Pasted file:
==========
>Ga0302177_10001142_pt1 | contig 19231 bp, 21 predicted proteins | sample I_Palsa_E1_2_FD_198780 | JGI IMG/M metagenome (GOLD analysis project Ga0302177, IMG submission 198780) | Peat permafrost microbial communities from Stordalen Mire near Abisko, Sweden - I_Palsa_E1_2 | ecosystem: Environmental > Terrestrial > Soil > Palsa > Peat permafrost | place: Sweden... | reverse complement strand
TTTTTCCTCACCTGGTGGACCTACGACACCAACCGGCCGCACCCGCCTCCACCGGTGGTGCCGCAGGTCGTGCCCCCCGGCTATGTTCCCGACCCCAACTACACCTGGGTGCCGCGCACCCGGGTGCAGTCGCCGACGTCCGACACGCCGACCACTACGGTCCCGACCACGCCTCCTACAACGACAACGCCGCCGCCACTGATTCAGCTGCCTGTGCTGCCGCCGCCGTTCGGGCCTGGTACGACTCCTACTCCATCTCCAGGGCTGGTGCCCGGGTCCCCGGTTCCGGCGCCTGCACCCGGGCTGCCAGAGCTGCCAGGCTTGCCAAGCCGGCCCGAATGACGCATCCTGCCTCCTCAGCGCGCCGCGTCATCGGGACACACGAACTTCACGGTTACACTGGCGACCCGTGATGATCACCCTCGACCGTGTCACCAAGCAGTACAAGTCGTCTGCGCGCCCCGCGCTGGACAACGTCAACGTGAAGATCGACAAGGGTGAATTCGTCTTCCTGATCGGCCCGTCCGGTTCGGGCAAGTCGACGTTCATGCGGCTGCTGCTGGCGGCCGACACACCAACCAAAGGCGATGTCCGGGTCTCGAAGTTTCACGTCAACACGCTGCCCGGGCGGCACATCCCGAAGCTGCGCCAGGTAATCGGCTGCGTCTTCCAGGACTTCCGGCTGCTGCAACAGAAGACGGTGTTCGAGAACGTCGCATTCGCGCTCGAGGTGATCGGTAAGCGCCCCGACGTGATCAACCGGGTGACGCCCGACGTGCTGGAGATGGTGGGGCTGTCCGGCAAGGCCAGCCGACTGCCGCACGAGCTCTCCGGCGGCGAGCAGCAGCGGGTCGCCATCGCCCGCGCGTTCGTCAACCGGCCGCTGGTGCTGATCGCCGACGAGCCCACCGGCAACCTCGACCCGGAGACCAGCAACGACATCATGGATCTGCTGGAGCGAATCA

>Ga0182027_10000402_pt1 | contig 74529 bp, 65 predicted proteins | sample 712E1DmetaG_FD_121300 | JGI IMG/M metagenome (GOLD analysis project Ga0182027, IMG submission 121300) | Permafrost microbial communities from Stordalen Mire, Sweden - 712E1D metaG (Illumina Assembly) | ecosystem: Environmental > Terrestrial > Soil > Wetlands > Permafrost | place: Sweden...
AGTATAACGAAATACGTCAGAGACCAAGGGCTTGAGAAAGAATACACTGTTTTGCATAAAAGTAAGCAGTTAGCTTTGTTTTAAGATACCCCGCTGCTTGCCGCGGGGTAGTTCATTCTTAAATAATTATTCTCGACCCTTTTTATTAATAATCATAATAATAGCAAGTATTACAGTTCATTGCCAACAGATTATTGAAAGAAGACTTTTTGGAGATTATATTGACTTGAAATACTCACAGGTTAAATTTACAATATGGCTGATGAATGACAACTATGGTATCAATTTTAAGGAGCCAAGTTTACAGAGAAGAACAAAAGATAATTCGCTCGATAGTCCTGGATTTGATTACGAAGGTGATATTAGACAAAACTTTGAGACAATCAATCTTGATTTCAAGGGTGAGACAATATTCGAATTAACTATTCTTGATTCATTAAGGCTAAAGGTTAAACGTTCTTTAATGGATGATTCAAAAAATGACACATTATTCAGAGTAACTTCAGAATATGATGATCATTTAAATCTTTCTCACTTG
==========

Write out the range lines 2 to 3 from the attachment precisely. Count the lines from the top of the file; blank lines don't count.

TTTTTCCTCACCTGGTGGACCTACGACACCAACCGGCCGCACCCGCCTCCACCGGTGGTGCCGCAGGTCGTGCCCCCCGGCTATGTTCCCGACCCCAACTACACCTGGGTGCCGCGCACCCGGGTGCAGTCGCCGACGTCCGACACGCCGACCACTACGGTCCCGACCACGCCTCCTACAACGACAACGCCGCCGCCACTGATTCAGCTGCCTGTGCTGCCGCCGCCGTTCGGGCCTGGTACGACTCCTACTCCATCTCCAGGGCTGGTGCCCGGGTCCCCGGTTCCGGCGCCTGCACCCGGGCTGCCAGAGCTGCCAGGCTTGCCAAGCCGGCCCGAATGACGCATCCTGCCTCCTCAGCGCGCCGCGTCATCGGGACACACGAACTTCACGGTTACACTGGCGACCCGTGATGATCACCCTCGACCGTGTCACCAAGCAGTACAAGTCGTCTGCGCGCCCCGCGCTGGACAACGTCAACGTGAAGATCGACAAGGGTGAATTCGTCTTCCTGATCGGCCCGTCCGGTTCGGGCAAGTCGACGTTCATGCGGCTGCTGCTGGCGGCCGACACACCAACCAAAGGCGATGTCCGGGTCTCGAAGTTTCACGTCAACACGCTGCCCGGGCGGCACATCCCGAAGCTGCGCCAGGTAATCGGCTGCGTCTTCCAGGACTTCCGGCTGCTGCAACAGAAGACGGTGTTCGAGAACGTCGCATTCGCGCTCGAGGTGATCGGTAAGCGCCCCGACGTGATCAACCGGGTGACGCCCGACGTGCTGGAGATGGTGGGGCTGTCCGGCAAGGCCAGCCGACTGCCGCACGAGCTCTCCGGCGGCGAGCAGCAGCGGGTCGCCATCGCCCGCGCGTTCGTCAACCGGCCGCTGGTGCTGATCGCCGACGAGCCCACCGGCAACCTCGACCCGGAGACCAGCAACGACATCATGGATCTGCTGGAGCGAATCA

>Ga0182027_10000402_pt1 | contig 74529 bp, 65 predicted proteins | sample 712E1DmetaG_FD_121300 | JGI IMG/M metagenome (GOLD analysis project Ga0182027, IMG submission 121300) | Permafrost microbial communities from Stordalen Mire, Sweden - 712E1D metaG (Illumina Assembly) | ecosystem: Environmental > Terrestrial > Soil > Wetlands > Permafrost | place: Sweden...